Herakles’ sixth labor was to drive off the Stymphalian birds, thesehuge birds had flocked to the Stymphalian swamp to avoid falling prey to wolves. Athena gave Herakles a pair of rattles made by Hesphaestus. Herakles took these rattles to the tops of mountains surrounding the marsh and shook them. The scared birds took off in flight and Herakles shot them with his bow.
The next labor was to bring back the Cretan Bull. The legend was that Poseidon sent the bull to Minos to be sacrificed, but Minos decided to keep the magnificent animal instead. (This is the same bull that Minos’ wife fell in love with the result of their romance, the Minatuar.) Herakles easily caught the Cretan bull and returned it to Eurystheus. He then let the Cretan Bull go, and, it went on a rampage throughout Greece.
For his eighth labor, Eurystheus ordered Herakles to bring the mares of Diomedes of Thrace. Diomedes owned these man-eating horses. After subduing the protectors of the mares, Herakles drove them to the sea and entrusted them to his friend Abderus. Diomedes pursued and Herakles was forced to face the attackers. Upon returning, Herakles discovered that the horses dragged Abderus to his death. He buried his friend and then brought the mares back to Eurystheus, where he let them loose.
The ninth labor Herakles was to perform was to get the warrior’s girdle of Hippolyte, the queen of the Amazons. This girdle was given to her by Ares as a symbol that she was the best warrior among all the Amazons. When Herakles reached the Amazon town of Themiscyra he was greeted by Hippolyte, who promised to give him the girdle. At the same time, Hera, taking the likeness of one of the Amazons told the women warriors that strangers were trying to seize their queen. When Herakles saw the armed women approaching, he thought that Hippolyte had set a trap for him, so he killed her, took the girdle, and returned to Eurystheus.
The tenth labor was to steal the cattle of Geryon. Geryon had the body of three men attached at the hip; so he had six legs and three heads. His famous cattle were red and watched over by a herdsman, Eurytion, and Orthrus, a two-headed dog. Herakles killed Orthrus with his club and then Eurytion when he came to rescue the dog. Geryon hurried to save his cattle, but Herakles brought him down with a single arrow. While returning to Eurystheus, Hera sent a gadfly to disrupt the cattle, causing them to scatter everywhere. Herakles attempted to retrieve them all, but when he couldn’t he returned with the smaller herd.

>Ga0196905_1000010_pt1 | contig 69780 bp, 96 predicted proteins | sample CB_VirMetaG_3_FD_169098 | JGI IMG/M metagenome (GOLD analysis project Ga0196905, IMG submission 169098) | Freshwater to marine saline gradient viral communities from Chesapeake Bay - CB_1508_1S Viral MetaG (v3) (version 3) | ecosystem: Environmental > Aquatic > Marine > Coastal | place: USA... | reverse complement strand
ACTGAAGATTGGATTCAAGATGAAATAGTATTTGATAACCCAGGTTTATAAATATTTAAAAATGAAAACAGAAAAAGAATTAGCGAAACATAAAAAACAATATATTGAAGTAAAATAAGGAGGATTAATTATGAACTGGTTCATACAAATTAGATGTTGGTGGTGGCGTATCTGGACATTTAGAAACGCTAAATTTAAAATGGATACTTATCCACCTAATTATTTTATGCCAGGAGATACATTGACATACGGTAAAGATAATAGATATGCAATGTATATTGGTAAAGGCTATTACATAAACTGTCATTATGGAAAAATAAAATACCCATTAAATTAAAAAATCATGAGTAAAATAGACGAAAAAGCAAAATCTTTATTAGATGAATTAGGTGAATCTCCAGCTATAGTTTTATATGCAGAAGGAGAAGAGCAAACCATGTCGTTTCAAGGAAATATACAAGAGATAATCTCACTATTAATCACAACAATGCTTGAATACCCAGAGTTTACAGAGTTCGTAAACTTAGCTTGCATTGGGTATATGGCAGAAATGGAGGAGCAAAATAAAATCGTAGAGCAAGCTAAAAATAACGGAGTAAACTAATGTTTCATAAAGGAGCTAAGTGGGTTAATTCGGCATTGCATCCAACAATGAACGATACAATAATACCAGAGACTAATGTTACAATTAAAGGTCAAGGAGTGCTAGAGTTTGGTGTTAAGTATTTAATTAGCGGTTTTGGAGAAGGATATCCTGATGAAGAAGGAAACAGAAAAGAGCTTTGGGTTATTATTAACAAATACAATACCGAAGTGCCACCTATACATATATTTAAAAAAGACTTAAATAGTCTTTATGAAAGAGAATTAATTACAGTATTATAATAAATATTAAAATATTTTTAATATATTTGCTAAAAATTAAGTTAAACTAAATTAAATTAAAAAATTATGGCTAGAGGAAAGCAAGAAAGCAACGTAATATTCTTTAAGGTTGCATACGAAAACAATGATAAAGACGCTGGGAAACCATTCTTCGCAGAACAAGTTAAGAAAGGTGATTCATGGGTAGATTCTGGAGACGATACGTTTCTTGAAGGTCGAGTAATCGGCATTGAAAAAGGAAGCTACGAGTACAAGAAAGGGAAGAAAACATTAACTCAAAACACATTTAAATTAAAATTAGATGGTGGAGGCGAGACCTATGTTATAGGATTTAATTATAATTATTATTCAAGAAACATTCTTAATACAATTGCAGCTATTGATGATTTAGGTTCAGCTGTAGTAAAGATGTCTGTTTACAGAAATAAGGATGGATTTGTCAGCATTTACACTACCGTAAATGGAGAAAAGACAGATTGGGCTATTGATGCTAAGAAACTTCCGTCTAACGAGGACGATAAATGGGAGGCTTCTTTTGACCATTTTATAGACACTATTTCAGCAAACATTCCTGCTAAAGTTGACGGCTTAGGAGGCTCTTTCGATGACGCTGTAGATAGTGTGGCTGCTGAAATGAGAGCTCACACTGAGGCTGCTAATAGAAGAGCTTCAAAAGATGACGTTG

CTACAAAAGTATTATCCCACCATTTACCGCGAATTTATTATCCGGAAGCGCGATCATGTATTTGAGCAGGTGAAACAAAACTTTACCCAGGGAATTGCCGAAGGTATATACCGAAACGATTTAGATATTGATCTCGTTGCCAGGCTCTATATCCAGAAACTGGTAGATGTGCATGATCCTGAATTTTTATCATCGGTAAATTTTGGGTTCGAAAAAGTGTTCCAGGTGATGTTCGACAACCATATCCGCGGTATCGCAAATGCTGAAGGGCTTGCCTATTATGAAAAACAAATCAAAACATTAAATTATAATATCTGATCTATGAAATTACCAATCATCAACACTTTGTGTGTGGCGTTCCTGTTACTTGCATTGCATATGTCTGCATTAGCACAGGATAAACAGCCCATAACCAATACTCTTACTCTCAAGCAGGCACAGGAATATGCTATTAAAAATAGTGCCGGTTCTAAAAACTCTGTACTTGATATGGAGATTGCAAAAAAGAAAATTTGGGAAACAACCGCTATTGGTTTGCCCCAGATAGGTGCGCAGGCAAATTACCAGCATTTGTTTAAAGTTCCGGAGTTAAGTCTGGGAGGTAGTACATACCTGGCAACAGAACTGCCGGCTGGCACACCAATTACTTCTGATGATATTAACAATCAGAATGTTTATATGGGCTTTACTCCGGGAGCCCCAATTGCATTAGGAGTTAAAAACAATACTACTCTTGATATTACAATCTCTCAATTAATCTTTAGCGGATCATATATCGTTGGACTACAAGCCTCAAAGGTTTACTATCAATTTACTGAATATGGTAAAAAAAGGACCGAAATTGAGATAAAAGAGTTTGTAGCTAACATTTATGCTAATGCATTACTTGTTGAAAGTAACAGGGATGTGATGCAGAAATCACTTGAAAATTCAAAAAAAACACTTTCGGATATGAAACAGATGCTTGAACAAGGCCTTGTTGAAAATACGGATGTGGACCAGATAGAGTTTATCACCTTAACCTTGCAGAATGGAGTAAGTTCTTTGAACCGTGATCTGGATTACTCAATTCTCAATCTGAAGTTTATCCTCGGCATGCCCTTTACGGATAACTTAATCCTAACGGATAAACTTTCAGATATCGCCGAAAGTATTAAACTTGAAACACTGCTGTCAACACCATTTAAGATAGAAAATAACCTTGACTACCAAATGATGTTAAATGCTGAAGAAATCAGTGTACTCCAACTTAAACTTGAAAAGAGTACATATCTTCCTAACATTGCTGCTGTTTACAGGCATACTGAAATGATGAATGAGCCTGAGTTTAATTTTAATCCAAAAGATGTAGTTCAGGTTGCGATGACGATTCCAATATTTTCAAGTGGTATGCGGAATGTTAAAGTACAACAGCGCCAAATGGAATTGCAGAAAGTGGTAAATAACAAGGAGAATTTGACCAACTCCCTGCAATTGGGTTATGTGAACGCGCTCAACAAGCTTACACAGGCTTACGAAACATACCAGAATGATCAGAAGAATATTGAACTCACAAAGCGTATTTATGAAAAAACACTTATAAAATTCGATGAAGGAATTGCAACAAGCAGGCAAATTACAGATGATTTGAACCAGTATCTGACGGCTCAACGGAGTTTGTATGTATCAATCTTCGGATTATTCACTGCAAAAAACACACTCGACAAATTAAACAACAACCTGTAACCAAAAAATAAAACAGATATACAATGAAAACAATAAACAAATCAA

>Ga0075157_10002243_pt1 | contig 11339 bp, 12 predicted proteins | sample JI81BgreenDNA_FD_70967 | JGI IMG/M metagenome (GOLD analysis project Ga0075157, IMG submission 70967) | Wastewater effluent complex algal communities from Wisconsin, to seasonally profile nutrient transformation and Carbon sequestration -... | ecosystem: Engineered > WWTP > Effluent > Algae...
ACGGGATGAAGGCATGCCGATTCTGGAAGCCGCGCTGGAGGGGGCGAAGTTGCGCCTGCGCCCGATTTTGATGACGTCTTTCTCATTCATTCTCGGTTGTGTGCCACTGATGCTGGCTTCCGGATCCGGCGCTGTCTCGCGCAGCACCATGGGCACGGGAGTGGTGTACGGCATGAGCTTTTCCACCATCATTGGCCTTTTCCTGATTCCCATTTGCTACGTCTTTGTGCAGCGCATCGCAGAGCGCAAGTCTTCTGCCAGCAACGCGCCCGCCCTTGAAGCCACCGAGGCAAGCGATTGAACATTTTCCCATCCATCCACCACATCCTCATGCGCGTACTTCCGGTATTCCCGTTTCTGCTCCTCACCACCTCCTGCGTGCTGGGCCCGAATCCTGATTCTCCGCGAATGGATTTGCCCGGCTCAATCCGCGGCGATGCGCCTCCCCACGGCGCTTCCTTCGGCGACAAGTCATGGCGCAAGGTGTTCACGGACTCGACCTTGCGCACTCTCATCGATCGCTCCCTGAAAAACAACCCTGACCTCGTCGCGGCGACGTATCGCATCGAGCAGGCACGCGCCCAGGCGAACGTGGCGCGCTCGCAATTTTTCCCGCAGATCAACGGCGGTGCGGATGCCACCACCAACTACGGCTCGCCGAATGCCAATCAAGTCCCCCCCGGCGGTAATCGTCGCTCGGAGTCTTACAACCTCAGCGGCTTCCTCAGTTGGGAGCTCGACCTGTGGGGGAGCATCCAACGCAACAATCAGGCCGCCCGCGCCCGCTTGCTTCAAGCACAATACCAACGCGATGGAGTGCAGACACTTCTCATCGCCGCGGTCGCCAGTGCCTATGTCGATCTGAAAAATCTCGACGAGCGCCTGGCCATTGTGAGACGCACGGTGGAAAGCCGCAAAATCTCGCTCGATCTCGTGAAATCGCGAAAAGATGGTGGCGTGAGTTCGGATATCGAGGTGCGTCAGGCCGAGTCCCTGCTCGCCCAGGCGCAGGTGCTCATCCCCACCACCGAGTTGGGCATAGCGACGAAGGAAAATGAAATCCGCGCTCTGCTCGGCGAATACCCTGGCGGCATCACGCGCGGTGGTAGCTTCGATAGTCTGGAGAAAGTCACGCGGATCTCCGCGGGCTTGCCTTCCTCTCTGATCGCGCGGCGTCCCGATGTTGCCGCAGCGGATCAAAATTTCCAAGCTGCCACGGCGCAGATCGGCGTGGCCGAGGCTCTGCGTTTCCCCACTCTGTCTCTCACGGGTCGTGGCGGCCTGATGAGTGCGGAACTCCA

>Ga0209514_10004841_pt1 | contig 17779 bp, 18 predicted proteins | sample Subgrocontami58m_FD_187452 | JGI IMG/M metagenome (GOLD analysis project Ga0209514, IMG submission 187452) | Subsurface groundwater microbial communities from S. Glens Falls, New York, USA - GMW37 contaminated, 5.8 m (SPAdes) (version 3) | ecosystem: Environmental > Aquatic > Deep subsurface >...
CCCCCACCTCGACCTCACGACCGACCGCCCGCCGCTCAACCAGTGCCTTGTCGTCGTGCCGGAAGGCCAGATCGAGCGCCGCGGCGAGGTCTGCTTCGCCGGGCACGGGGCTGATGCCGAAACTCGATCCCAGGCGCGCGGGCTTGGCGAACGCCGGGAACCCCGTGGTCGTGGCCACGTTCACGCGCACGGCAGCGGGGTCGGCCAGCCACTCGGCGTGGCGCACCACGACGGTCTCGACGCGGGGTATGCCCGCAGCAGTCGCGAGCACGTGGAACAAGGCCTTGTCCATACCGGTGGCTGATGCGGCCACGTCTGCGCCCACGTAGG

Herakles’ eleventh labor was to bring back The Golden Apples from the far reaches of the earth. The Apples were given to Zeus by Earth when he was married to Hera. They were guarded by an immortal dragon, which had a hundred heads, and dangerous nymphs called the Hersperides. In searching for the apples, he freed Prometheus from his eternal torture and for this feat Prometheus gave Herakles valuable advice. Prometheus advised him to let Atlas retrieve the apples while Herkacles held up the heavens for Atlas. After Atlas had retrieved the apples, Herakles brought them back to Eurystheus.
Herakles' last labor was to capture Cerebus, the monster that guarded the gates of Hades. This animal had three dog heads, a serpent tail, and the heads of all kinds of snakes on his back. Herakles descended down into Hades and asked Pluto if he could take Cerebus back to Eurystheus. Pluto replied that he could have the monster if Herakles could subdue the animal without the use of weapons. Herakles did, and after showing him to Eurystheus, returned Cerebus to Pluto down in Hades.
THE DEATH OF HERAKLES
There is much debate about the actual death of Herakles, the most famous of which is the story depicted in Euripides’ Women of Trachis. This tragedy tells the story of Herakles’ last wife, Deianeira, whom he saved from marrying a god only after she agreed to marry him. The story begins with Deianeira waiting for her husband to return from some heroic escapade. Upon his return, he brings back prizes from a war he was fighting, one of which was a beautiful young lady. When Deianeira discovers that Herakles plans to marry this new girl, she decides not to be vengeful, but instead accepting. She gave Herakles a special cloak, dipped in the blood of one of Herakles’ foes, thinking that the blood would protect her husband. Instead, it poisoned and severely burned Herakles. It ultimately killed the hero. Upon his death, as promised by Hera he was made a god and lived on Mount Olympus with his father Zeus.